Erdogan hosts Putin, Rouhani for Syria summit

Updated 15 min 31 sec ago

Erdogan hosts Putin, Rouhani for Syria summit

  • Putin and Rouhani met Erdogan in Ankara for their fifth summit on the conflict since 2017
  • Iran and Russia have been staunch supporters of Syrian President Bashar Assad

ANKARA: Turkish President Recep Tayyip Erdogan welcomed his Russian and Iranian counterparts on Monday for their latest summit on Syria, with attention focused on Damascus’s push on the last rebel-held bastion of Idlib.
Presidents Vladimir Putin and Hassan Rouhani met Erdogan in the Turkish capital Ankara for their fifth summit on the conflict since 2017.
Iran and Russia have been staunch supporters of Syrian President Bashar Assad, while Turkey has called for his ouster and backed opposition fighters.
But with Assad’s position looking increasingly secure, Turkey’s priority has shifted to preventing a mass influx of refugees from Idlib in Syria’s northwest.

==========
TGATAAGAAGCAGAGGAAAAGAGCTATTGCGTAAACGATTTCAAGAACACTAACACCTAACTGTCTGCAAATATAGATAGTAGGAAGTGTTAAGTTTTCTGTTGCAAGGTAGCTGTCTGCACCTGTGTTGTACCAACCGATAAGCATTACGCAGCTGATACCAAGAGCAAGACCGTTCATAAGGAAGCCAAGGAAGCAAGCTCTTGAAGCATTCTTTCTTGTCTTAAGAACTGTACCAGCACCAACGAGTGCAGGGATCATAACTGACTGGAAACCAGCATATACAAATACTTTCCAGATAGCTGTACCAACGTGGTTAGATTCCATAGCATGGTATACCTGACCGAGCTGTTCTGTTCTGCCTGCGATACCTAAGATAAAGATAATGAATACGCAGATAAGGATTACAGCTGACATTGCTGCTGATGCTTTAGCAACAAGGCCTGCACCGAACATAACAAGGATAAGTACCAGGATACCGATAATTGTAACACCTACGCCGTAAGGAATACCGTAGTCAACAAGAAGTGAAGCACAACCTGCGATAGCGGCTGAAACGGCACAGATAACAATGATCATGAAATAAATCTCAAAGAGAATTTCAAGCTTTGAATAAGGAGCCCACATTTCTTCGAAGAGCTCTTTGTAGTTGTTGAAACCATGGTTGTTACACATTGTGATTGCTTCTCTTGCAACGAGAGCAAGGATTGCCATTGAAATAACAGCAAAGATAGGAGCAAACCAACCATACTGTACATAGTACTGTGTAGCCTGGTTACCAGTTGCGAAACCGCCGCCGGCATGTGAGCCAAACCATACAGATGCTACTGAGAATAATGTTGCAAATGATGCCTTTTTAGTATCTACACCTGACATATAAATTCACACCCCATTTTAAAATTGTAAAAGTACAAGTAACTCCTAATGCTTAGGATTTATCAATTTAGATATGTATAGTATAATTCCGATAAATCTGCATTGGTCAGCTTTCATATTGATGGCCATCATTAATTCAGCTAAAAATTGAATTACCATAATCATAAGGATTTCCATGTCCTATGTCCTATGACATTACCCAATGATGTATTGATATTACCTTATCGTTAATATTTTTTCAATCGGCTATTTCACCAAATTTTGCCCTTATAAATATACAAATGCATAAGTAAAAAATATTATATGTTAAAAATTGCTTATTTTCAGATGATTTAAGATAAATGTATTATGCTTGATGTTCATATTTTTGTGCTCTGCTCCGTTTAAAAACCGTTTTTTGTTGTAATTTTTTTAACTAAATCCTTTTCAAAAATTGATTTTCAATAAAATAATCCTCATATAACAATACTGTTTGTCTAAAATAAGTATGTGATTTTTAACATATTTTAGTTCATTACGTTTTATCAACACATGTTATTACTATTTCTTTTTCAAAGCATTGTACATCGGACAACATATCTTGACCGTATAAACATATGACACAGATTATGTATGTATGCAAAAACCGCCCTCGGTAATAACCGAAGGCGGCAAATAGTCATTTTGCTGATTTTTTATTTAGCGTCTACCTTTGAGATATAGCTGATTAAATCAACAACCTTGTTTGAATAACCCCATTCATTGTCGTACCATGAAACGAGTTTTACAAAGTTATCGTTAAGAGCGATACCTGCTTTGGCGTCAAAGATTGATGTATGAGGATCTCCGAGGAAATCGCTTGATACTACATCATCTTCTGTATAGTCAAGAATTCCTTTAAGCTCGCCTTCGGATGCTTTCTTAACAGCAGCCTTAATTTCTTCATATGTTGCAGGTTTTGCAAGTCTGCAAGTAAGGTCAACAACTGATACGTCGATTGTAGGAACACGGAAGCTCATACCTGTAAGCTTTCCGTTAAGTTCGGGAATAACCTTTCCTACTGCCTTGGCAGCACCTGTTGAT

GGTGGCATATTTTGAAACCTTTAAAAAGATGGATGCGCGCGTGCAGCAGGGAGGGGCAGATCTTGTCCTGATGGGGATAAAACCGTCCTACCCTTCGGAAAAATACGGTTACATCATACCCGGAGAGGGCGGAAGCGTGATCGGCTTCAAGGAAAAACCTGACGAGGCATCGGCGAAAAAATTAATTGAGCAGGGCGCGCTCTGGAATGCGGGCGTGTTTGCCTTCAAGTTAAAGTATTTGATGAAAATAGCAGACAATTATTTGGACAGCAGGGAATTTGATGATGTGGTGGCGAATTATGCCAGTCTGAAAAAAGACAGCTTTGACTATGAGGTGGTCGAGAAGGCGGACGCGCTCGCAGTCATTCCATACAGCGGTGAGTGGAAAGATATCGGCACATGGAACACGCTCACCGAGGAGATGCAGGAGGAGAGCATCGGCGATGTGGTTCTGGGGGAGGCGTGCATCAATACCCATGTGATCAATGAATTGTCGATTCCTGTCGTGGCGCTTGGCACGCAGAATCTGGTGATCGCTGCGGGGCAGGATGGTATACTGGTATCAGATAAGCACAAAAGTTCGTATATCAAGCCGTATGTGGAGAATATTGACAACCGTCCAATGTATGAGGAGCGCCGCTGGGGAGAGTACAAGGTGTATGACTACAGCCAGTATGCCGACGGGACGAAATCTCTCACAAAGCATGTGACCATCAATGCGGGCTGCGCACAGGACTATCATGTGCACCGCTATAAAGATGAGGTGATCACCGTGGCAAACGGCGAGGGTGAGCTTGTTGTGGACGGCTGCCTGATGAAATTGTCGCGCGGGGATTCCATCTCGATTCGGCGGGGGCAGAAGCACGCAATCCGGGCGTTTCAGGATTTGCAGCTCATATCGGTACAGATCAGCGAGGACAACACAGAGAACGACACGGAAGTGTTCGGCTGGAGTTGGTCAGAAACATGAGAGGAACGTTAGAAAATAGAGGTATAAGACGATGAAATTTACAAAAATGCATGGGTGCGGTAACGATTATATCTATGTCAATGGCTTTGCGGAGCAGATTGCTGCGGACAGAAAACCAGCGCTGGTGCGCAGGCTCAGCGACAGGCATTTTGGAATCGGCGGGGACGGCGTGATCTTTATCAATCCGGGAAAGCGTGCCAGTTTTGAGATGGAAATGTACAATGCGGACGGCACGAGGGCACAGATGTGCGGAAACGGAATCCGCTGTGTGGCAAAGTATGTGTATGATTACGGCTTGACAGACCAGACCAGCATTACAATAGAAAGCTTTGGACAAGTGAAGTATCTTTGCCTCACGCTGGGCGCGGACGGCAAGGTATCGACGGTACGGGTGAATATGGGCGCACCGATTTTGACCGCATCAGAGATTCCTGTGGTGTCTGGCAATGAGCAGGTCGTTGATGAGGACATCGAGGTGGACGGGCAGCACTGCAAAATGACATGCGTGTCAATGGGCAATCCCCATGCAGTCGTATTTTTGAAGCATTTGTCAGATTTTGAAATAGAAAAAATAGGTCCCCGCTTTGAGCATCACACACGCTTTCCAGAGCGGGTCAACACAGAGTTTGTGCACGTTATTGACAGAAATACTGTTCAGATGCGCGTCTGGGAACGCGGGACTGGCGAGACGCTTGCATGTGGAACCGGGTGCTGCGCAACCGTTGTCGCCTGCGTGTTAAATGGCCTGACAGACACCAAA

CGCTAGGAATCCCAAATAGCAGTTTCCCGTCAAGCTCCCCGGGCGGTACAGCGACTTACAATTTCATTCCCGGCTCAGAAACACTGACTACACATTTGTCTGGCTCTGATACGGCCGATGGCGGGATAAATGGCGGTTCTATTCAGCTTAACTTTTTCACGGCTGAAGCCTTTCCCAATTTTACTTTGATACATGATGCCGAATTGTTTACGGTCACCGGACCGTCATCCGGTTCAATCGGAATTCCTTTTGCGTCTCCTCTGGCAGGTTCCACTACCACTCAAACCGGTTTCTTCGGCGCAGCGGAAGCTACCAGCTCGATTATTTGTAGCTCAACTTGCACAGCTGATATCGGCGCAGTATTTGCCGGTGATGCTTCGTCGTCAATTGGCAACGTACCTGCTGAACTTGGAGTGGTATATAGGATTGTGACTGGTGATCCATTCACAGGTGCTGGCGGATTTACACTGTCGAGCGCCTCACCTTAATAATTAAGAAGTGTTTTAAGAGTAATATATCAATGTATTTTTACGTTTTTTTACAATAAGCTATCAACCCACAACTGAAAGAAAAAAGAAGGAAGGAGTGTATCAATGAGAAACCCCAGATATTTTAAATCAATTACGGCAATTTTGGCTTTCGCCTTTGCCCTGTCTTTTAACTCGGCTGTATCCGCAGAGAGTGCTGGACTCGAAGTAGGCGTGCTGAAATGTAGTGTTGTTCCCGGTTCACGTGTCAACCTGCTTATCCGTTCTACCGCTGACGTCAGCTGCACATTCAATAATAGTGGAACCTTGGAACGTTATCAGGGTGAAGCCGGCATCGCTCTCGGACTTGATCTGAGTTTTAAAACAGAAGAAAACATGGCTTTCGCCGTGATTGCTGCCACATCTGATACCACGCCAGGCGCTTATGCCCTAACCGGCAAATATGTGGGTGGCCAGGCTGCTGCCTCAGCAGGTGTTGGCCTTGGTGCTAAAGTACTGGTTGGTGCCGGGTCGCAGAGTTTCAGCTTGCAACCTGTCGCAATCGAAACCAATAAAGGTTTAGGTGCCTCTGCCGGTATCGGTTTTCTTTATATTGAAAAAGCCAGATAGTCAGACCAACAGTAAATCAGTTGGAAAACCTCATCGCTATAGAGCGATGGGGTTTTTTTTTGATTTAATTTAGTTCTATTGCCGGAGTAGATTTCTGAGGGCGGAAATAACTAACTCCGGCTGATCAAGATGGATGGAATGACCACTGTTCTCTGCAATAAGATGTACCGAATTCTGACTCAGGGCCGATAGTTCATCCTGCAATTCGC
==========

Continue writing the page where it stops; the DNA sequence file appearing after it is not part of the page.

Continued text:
Turkey is concerned over the steady advance of Syrian forces into the region, backed by Russian air power, despite a series of cease-fires.
Turkey has 12 observation posts in Idlib to enforce a buffer zone agreement struck a year ago with Russia to prevent a full-scale Syrian offensive.
But the posts look increasingly threatened, with one of them cut off from the rest of Idlib when Syrian forces advanced last month.
Russian air strikes have continued in the region despite the latest cease-fire between Ankara and Moscow on August 31.
“A large number of terrorists are still present in this zone... and fighters continue to fire on the positions of government forces,” Kremlin adviser Yuri Ushakov said on Friday.
The Turkish presidency said the leaders would discuss the latest developments in Syria as well as “ensuring the necessary conditions for the voluntary return of refugees and discussing the joint step to be taken in the period ahead with the aim of achieving a lasting political solution.”
Moscow is keen to see progress on establishing a constitutional committee to oversee the next stage of the political settlement in Syria.